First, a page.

The Live-a-Live remake came out not too long ago and it’s absolutely fantastic. The story where you choose from a variety of stories that are completely separate from each other, with completely different playstyles, made every moment of the game feel interesting and unique, even if some weren’t as good as others. And all of these eventually find a common thread that leads to a remarkably beautiful finale. One would think that other games would try to imitate this formula, but so far nothing.
Marvel, a company that has been struggling hard to find its place in the world of video games for a while now, could now have a property that would be perfect for the Live a Live style treatment and they don’t seem to realize it.
Look, I’m not a big music guy, so when I’m driving or working, I usually have audiobooks or podcasts. You haven’t lived until I pull up next to you at a red light, crashing into a sweet, sweet MBMBAM.
But a long time ago, I discovered that Marvel has FANTASTIC audio stories on Spotify. It started when my kids and I REALLY got into The Unbeatable Squirrel Girl radio show. But from there, Spotify recommended a show called “Marvel’s Wastelanders.” No one talks about this show and it’s easily one of the best things I’ve heard in years.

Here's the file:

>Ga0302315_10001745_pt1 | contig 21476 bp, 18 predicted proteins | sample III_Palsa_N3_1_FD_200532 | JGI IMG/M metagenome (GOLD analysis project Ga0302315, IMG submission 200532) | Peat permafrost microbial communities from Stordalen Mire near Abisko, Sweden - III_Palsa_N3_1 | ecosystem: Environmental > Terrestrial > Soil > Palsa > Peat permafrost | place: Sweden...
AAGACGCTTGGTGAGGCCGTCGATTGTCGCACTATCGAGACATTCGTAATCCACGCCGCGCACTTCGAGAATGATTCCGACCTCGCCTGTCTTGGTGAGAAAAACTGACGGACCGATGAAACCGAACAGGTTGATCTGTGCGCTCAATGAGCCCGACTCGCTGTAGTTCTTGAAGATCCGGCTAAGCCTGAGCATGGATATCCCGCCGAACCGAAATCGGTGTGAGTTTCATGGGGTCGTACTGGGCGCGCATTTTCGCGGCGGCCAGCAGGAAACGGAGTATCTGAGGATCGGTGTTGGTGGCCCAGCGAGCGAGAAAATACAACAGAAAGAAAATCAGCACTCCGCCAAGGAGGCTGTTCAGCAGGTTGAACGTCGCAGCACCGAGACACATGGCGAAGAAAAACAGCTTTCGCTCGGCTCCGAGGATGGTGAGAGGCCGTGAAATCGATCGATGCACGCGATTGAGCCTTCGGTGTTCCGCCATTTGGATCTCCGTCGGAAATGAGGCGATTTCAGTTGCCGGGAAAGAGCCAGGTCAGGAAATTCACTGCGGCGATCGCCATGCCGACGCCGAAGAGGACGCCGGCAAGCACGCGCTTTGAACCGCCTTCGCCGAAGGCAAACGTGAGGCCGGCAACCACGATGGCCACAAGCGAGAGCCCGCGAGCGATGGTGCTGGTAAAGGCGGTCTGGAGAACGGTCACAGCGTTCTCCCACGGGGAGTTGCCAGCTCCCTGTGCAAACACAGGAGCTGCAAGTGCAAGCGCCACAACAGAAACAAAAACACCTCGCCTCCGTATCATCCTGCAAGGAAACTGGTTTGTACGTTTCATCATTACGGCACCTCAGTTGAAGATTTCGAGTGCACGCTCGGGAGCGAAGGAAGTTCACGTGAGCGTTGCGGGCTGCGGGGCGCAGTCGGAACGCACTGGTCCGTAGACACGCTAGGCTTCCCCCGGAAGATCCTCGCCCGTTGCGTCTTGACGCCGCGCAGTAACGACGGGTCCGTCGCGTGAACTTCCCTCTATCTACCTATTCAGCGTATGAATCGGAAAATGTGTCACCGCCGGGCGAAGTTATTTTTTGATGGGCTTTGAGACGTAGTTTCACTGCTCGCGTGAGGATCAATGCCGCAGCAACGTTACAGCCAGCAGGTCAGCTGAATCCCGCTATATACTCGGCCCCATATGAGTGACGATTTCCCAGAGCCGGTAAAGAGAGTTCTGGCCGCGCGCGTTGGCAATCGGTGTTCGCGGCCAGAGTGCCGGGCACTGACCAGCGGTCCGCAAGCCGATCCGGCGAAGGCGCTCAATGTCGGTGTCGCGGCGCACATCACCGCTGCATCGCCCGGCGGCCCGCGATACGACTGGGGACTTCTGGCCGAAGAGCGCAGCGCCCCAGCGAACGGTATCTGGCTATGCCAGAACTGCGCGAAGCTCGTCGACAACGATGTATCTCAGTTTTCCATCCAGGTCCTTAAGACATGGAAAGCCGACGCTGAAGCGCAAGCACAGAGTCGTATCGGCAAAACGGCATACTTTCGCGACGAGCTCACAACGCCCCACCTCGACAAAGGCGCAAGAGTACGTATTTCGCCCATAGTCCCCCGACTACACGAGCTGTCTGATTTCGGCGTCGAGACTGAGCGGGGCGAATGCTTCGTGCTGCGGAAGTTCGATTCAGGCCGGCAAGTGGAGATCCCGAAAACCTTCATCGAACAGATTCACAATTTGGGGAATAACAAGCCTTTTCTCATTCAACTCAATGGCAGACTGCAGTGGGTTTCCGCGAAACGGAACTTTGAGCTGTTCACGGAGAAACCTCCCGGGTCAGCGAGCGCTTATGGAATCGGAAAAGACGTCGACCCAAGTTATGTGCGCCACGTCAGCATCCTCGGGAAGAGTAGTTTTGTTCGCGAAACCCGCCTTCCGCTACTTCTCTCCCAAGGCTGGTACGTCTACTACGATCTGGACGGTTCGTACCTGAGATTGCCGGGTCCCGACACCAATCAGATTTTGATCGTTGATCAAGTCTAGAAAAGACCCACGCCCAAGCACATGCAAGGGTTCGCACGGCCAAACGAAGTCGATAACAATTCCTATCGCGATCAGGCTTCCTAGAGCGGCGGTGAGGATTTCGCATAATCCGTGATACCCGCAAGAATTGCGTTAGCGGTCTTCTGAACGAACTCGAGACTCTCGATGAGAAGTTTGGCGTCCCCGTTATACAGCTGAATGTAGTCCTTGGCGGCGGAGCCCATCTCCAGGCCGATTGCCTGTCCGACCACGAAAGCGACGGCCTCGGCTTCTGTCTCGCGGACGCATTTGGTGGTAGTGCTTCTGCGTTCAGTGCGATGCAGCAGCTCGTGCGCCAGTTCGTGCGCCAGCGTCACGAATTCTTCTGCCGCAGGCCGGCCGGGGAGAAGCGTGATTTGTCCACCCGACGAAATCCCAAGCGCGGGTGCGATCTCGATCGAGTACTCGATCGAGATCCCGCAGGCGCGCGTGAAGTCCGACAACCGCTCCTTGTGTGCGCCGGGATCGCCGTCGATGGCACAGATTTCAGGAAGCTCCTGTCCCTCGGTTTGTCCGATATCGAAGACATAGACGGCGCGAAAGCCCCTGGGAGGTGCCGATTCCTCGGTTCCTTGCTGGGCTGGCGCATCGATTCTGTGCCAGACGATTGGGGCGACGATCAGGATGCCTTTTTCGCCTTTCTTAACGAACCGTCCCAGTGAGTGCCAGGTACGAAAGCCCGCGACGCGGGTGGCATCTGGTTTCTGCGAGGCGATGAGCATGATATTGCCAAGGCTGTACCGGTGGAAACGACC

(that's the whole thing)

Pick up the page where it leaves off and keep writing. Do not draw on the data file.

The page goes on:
Here is a breakdown of the story.
The first book, titled “Wastelanders: Star-Lord,” takes place thirty years in the future when an elderly Star-Lord and Rocket Raccoon, the only surviving Guardians of the Galaxy, are tasked with retrieving an object from planet Earth. When they arrive, having been away for several decades, they discover that at some point something called “V-Day” happened in which the villains won, killed almost all of the heroes, and divided America among themselves under the rule of the President. Red Skull, a president whose bigotry and hatred made him a surprising hit with many Americans (that’s not familiar at all). However, the item Star-Lord and Rocket need to find is out west in an area of America now known as the Doomlands, a massive mining operation run by, you guessed it, Doctor Doom.
There they find a bar run by an old lady named Emma Frost, and together they try to get hold of the artifact while, at the same time, trying to escape from Doctor Doom’s number one henchman, Kraven the Hunter, a bounty hunter who now has his own. Reality show on state media where drones follow him hunting down people who dare to disobey.
After that book, he changes places and characters. “Wastelanders: Hawkeye” follows an elderly Clint Barton, the only surviving Avenger, saved by Baron Zemo because Zemo thought he would be funny. Clint is now blind and works at the ringmaster’s circus as part of a show that pokes fun at the concept of heroes in that he is essentially forced to play a drunken clown version of himself.
“Wastelanders: Black Widow” centers on a state-owned “security” company that spies on all the residents of a building and discovers that one of the people in the building may be a former hero known as Black Widow. Along the way, layers upon layers of conspiracy unravel as the security firm becomes obsessed with this aging yoga instructor.